Obamacare, for instance: Whether the new law that seeks health insurance for every American is a prudent piece of policy or an albatross of government overreach is a matter of opinion. How about drawing down the wars in Iraq and Afghanistan? What about his efforts to police suspected terrorists abroad through the use of deadly drone strikes?
None of these, in the long run, might be as important as his efforts to help the economy, which, ironically, has felt stronger just as Americans' faith in Obama to steer it has dwindled.
By one measure, the Obama economy is almost back to par. If he's lucky, the economy might be able to save his second term.
"It's impossible to tell the future," said Julian Zelizer, a professor of history and public affairs at Princeton who has written about presidents and their legacies for CNN. "If the economy moves in a positive direction and in the next two years we are really out of the sluggish economy that he started his presidency with, people will value that."
What sort of value remains to be seen.
The short-memory syndrome
Certainly, handing off a good economy would help his long-term legacy. In the short term, there seems to be little appetite among Republicans on Capitol Hill for some of his legislative priorities like raising the minimum wage or passing an immigration reform bill.
An emboldened president would enter those negotiations with a stronger hand. He'd also have more power to sway budget negotiations that could affect future spending on social programs such as Medicare and Social Security.
Stephen Weatherford, a political science professor at the University of California, Santa Barbara, said Americans have short memories.
"To a kind of ironic extent, if presidents come in facing big problems and they're able to do something to solve those problems, people don't evaluate them based on those problems," he said.
"It becomes a kind of, 'What have you done for me lately?' problem," said Weatherford, who thinks Obama's domestic legacy will be focused squarely on the health care law.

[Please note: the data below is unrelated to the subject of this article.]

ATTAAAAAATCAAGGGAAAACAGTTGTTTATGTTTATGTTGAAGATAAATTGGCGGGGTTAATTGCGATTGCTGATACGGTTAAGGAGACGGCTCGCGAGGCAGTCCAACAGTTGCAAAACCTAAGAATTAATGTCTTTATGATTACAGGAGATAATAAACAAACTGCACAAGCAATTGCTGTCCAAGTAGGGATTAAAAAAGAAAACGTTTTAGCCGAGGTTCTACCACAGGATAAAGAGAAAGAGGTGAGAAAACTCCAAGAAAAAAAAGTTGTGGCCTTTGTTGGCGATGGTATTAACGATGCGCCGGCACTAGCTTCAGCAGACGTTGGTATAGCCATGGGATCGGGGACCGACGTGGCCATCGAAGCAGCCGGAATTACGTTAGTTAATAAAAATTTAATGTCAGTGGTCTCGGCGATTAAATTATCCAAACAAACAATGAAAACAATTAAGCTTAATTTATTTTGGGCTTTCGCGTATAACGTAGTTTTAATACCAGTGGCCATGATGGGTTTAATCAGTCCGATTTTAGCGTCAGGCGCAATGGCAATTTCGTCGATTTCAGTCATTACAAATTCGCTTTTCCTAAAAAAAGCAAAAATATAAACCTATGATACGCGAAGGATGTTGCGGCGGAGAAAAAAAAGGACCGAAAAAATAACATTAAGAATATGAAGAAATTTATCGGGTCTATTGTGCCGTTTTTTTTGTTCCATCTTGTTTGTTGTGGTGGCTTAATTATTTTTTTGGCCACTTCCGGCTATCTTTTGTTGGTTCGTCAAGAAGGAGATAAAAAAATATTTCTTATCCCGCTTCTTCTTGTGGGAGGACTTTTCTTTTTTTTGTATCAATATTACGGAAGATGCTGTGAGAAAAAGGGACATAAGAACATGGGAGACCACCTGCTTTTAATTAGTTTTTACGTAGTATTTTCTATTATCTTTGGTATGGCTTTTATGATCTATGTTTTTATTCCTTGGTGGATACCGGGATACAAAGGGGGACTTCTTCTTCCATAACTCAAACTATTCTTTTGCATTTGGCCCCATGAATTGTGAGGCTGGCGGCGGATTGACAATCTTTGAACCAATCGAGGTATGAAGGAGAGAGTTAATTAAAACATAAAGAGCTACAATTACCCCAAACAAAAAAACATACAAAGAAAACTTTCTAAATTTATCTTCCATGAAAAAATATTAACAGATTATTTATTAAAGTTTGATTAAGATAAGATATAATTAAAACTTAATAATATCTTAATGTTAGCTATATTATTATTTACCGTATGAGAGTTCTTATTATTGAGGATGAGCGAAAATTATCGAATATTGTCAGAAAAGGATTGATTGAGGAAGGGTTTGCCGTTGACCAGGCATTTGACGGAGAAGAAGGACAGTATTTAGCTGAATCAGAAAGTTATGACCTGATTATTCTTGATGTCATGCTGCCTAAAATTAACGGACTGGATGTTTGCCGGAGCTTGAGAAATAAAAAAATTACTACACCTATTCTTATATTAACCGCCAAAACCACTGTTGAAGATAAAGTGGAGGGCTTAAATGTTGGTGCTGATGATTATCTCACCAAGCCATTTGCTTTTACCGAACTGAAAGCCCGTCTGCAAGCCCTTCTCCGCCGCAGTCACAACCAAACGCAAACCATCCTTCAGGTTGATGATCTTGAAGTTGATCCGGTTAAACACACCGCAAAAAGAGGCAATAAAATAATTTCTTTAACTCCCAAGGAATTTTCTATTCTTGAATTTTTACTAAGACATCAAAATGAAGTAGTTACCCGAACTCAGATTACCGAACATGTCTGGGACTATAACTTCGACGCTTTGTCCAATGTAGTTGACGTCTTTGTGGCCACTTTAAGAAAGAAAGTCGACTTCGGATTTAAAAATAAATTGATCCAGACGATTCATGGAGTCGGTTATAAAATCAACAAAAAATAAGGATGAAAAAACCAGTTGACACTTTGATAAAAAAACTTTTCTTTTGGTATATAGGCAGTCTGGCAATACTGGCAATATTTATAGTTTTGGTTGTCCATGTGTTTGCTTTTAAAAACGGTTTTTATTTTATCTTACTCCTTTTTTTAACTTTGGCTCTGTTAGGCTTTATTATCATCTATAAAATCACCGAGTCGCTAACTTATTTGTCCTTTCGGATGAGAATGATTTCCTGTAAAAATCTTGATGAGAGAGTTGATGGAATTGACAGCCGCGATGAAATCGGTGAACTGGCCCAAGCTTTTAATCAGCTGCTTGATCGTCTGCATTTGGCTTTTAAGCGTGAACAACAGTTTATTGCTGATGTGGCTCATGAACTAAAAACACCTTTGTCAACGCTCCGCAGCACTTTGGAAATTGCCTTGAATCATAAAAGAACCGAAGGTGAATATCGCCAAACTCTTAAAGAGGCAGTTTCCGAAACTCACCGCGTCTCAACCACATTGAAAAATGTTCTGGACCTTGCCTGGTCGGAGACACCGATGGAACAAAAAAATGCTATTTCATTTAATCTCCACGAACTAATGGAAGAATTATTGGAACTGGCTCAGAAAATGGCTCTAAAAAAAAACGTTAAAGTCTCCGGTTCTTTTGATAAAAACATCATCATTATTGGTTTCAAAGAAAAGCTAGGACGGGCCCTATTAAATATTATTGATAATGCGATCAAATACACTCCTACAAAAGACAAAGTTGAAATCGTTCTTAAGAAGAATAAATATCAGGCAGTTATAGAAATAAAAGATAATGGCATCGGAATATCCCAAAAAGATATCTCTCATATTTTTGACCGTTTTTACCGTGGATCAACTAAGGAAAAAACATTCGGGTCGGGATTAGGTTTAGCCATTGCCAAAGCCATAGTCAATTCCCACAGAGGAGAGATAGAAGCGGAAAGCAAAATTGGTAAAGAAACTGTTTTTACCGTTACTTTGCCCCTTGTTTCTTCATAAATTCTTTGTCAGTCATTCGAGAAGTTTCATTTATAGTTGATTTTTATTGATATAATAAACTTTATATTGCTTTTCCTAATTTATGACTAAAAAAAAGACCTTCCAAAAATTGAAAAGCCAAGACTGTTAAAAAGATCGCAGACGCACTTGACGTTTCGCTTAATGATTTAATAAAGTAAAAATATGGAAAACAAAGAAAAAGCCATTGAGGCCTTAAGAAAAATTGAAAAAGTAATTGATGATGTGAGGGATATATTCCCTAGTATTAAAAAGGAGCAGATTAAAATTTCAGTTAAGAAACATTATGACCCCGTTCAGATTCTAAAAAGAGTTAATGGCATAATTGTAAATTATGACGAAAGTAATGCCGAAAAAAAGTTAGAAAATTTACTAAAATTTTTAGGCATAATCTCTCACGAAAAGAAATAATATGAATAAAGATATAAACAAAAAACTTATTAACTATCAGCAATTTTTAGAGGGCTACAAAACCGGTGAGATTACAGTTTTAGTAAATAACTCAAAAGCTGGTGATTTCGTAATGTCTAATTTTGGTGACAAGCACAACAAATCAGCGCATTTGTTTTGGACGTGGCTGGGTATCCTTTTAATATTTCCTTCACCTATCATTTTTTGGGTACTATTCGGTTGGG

"I think if the health care law is in place and works, he'll be remembered really favorably," said Weatherford, comparing the law to the Great Society social programs enacted by President Lyndon Johnson.
The U.S. unemployment rate fell to 7% in November. It's an imperfect measure for the health of the economy. People long unemployed and who aren't looking for work aren't counted, for example. But that's the lowest unemployment rate since Obama was first elected president, when the rate sat at 6.8%.
In hindsight, that 6.8% figure from 2008 seems low, either because Americans at the time were used to much lower jobless rates or because in the time since then we've become used to much higher rates. In 2008, the economic ground was rumbling with talk of the potential for an economic apocalypse.
The unemployment rate grew a full percentage point in the 2 1/2 months between his election that year and his inauguration in January 2009, and it peaked a little less than a year into his presidency at 10% in October 2009.
Now we call it the Great Recession, something much worse than your father's recession but probably not quite as bad as your grandfather's Great Depression.
The U.S. government took an activist approach to saving the economy. It began pouring hundreds of billions of dollars into bailouts of the banking and auto industries in the final days of the Bush administration. The Federal Reserve was just beginning to pump trillions of dollars into the economy through a menu of bond-buying programs and artificially low interest rates.
Taking an approach, running with it
Obama took this activist approach and ran with it. He spent a good portion of his new political capital passing a nearly $800 billion stimulus program opposed by all but three Republicans in the Senate.
The rollout of the stimulus, by the way, was beset by a flawed website and created a huge political headache as those hundreds of billions of taxpayer dollars flooded into the economy -- the effect was not immediately felt by everyone and it was hard to quantify as it was spread across years.